Starring Harry Langdon
May 14, 1927

Not up to the standard of Harry Langdon's best pictures. It is farce comedy, consisting mostly of the sort of slapstick fun one looks for in Mack Sennett two-reelers. The first part of the film is slow but it speeds up in the second half; Harry Langdon puts over a lot of gags that are funny, if not very original, and that will amuse those who are not too critical. There is nothing to the plot; it simply serves the purpose of showing how the hero gets consantly into trouble and makes fresh blunders.

Harry Langdon's pantomime is good; Ruth Hiatt is a capable heroine. the plot is taken from a story by Arthur Ripley and Frank Capra. Harry Edwards directed the picture.

It is not a week-run attraction, but will proably amuse audiences in the smaller houses.

Starring Harry Langdon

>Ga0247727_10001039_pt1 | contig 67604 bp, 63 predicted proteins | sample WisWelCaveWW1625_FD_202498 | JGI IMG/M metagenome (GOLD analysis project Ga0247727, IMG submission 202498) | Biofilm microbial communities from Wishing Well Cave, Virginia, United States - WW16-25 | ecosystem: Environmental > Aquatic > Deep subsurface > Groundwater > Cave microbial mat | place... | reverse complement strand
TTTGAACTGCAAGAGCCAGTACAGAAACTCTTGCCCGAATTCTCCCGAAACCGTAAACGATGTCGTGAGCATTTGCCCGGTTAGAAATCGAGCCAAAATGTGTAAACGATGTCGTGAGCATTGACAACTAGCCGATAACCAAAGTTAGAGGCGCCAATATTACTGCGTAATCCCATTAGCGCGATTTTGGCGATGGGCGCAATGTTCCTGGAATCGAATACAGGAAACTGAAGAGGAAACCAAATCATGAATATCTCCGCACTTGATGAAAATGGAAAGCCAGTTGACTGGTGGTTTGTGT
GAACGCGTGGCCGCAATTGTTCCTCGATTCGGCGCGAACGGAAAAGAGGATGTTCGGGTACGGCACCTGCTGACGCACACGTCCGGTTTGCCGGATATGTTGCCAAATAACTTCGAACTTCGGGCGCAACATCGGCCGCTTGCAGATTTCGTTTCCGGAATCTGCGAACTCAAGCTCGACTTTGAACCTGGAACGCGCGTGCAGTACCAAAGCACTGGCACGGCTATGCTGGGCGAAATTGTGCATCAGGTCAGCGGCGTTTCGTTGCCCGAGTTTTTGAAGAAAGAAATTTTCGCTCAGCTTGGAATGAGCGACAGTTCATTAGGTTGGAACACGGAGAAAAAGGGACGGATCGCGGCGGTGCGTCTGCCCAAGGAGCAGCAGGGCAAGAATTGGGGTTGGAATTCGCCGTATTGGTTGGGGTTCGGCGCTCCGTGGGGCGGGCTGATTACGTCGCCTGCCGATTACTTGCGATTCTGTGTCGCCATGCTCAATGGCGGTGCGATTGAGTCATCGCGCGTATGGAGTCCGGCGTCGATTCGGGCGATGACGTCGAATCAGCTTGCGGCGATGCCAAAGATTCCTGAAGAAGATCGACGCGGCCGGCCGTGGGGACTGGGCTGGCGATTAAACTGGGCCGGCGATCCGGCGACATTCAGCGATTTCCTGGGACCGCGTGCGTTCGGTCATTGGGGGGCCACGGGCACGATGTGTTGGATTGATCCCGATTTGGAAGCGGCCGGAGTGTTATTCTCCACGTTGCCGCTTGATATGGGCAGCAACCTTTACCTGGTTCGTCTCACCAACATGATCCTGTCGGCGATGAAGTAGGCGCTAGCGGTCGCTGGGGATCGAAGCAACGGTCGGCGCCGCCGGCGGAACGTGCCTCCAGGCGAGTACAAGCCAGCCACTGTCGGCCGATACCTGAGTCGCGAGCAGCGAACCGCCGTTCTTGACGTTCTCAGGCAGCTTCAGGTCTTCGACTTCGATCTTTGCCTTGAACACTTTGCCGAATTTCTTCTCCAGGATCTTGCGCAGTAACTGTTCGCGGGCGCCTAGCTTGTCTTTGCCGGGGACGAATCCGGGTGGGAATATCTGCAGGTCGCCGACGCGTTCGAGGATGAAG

July 1927

This is Harry Langdon's first feature length comedy, and for reasons best known to Harry's former money-making employers, it has just been released. It was made about two years ago, and the improvements in pictures in two years are remarkable. Langdon is, was and always will be funny, but it is just a plain low trick to show this to audiences. The lighting is bad, the girl's clothes are a scream - in fact the picture looks like a number of two-reelers pasted together - but Harry is always worth the price of admission.

For more information, see "His First Flame" as our "Feature of the Month

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